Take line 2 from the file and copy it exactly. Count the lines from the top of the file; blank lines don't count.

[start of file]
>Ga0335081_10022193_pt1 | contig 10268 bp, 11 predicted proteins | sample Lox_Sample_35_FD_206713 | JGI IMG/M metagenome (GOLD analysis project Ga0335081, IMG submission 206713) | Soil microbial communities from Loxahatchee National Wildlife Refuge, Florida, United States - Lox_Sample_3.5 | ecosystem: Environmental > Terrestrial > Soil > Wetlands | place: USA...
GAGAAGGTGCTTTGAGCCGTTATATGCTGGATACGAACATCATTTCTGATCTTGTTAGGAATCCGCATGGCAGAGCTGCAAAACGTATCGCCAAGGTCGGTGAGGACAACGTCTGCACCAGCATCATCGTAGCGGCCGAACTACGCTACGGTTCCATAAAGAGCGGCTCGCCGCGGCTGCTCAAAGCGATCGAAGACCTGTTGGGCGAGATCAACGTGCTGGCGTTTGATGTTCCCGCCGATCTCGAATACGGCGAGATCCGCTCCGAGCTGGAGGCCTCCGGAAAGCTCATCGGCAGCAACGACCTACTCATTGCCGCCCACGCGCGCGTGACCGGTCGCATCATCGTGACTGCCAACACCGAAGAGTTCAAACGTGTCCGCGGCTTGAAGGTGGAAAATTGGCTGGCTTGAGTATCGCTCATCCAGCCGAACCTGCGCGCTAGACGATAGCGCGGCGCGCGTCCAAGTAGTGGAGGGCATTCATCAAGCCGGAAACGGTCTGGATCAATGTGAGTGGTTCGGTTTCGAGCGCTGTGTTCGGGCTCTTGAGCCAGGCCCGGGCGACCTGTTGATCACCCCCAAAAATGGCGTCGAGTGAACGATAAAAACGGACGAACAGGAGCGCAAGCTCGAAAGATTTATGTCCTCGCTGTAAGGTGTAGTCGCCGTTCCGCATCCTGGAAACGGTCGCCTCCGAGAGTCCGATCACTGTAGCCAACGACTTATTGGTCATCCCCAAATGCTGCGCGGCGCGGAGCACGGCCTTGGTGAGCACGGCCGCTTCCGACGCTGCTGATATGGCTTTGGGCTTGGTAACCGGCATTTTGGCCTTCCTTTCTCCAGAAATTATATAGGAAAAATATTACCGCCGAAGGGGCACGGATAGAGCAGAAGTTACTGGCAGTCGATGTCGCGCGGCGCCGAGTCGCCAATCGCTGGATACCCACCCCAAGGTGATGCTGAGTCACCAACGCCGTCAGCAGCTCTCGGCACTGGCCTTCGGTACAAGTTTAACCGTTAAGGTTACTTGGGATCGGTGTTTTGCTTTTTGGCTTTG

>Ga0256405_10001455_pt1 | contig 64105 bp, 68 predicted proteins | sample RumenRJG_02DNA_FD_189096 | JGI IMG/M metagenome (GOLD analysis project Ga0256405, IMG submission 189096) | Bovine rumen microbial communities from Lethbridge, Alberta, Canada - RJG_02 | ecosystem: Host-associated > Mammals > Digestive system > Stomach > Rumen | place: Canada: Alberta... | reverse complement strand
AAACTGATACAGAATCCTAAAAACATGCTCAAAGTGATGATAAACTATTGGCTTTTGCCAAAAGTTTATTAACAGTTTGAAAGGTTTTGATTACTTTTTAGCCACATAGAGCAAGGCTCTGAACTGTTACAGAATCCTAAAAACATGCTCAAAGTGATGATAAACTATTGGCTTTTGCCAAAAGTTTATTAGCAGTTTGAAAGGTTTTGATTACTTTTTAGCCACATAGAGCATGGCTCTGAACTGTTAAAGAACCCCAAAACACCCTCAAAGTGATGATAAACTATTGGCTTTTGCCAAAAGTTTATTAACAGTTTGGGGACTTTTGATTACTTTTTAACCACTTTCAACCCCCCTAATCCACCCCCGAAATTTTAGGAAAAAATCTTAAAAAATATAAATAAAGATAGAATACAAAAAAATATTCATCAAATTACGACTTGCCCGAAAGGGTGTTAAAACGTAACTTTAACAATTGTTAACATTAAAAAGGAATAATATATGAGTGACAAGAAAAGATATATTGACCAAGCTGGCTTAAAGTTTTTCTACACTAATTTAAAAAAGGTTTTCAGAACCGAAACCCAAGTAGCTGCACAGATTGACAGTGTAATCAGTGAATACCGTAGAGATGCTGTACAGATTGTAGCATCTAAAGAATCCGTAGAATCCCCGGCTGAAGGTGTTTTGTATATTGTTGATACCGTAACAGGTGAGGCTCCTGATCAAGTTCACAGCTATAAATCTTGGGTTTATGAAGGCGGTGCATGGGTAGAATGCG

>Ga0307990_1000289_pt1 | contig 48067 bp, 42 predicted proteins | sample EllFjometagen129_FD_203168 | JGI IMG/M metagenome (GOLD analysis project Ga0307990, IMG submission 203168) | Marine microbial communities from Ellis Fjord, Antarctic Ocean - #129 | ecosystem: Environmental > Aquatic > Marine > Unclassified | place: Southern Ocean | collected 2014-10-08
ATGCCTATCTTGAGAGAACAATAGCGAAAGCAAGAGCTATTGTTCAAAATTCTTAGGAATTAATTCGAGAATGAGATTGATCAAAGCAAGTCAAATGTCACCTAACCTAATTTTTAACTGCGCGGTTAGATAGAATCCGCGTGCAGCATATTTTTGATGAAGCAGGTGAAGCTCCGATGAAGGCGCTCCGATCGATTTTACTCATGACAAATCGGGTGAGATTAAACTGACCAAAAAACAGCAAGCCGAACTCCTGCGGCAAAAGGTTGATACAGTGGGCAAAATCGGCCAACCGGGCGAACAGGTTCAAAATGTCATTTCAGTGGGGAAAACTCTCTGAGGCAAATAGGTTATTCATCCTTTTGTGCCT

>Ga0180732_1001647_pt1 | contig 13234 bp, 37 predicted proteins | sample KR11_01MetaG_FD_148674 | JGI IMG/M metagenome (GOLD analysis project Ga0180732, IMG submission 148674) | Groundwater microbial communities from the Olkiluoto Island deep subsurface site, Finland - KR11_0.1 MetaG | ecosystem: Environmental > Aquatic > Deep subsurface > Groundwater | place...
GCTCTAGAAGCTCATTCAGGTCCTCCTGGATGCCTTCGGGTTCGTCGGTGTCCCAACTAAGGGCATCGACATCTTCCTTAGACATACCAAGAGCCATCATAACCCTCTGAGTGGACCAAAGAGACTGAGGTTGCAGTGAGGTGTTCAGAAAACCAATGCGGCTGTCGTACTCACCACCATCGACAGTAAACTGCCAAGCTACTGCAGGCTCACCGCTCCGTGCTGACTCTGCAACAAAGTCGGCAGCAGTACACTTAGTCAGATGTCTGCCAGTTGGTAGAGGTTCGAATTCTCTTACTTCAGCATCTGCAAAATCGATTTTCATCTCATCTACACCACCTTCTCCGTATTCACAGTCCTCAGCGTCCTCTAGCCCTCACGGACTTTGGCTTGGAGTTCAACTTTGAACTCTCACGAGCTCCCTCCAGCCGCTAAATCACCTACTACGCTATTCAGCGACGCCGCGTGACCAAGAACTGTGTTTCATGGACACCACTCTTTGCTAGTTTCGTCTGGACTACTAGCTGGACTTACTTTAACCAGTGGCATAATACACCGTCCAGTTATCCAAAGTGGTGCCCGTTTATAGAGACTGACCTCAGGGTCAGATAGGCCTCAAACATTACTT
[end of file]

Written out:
GAGAAGGTGCTTTGAGCCGTTATATGCTGGATACGAACATCATTTCTGATCTTGTTAGGAATCCGCATGGCAGAGCTGCAAAACGTATCGCCAAGGTCGGTGAGGACAACGTCTGCACCAGCATCATCGTAGCGGCCGAACTACGCTACGGTTCCATAAAGAGCGGCTCGCCGCGGCTGCTCAAAGCGATCGAAGACCTGTTGGGCGAGATCAACGTGCTGGCGTTTGATGTTCCCGCCGATCTCGAATACGGCGAGATCCGCTCCGAGCTGGAGGCCTCCGGAAAGCTCATCGGCAGCAACGACCTACTCATTGCCGCCCACGCGCGCGTGACCGGTCGCATCATCGTGACTGCCAACACCGAAGAGTTCAAACGTGTCCGCGGCTTGAAGGTGGAAAATTGGCTGGCTTGAGTATCGCTCATCCAGCCGAACCTGCGCGCTAGACGATAGCGCGGCGCGCGTCCAAGTAGTGGAGGGCATTCATCAAGCCGGAAACGGTCTGGATCAATGTGAGTGGTTCGGTTTCGAGCGCTGTGTTCGGGCTCTTGAGCCAGGCCCGGGCGACCTGTTGATCACCCCCAAAAATGGCGTCGAGTGAACGATAAAAACGGACGAACAGGAGCGCAAGCTCGAAAGATTTATGTCCTCGCTGTAAGGTGTAGTCGCCGTTCCGCATCCTGGAAACGGTCGCCTCCGAGAGTCCGATCACTGTAGCCAACGACTTATTGGTCATCCCCAAATGCTGCGCGGCGCGGAGCACGGCCTTGGTGAGCACGGCCGCTTCCGACGCTGCTGATATGGCTTTGGGCTTGGTAACCGGCATTTTGGCCTTCCTTTCTCCAGAAATTATATAGGAAAAATATTACCGCCGAAGGGGCACGGATAGAGCAGAAGTTACTGGCAGTCGATGTCGCGCGGCGCCGAGTCGCCAATCGCTGGATACCCACCCCAAGGTGATGCTGAGTCACCAACGCCGTCAGCAGCTCTCGGCACTGGCCTTCGGTACAAGTTTAACCGTTAAGGTTACTTGGGATCGGTGTTTTGCTTTTTGGCTTTG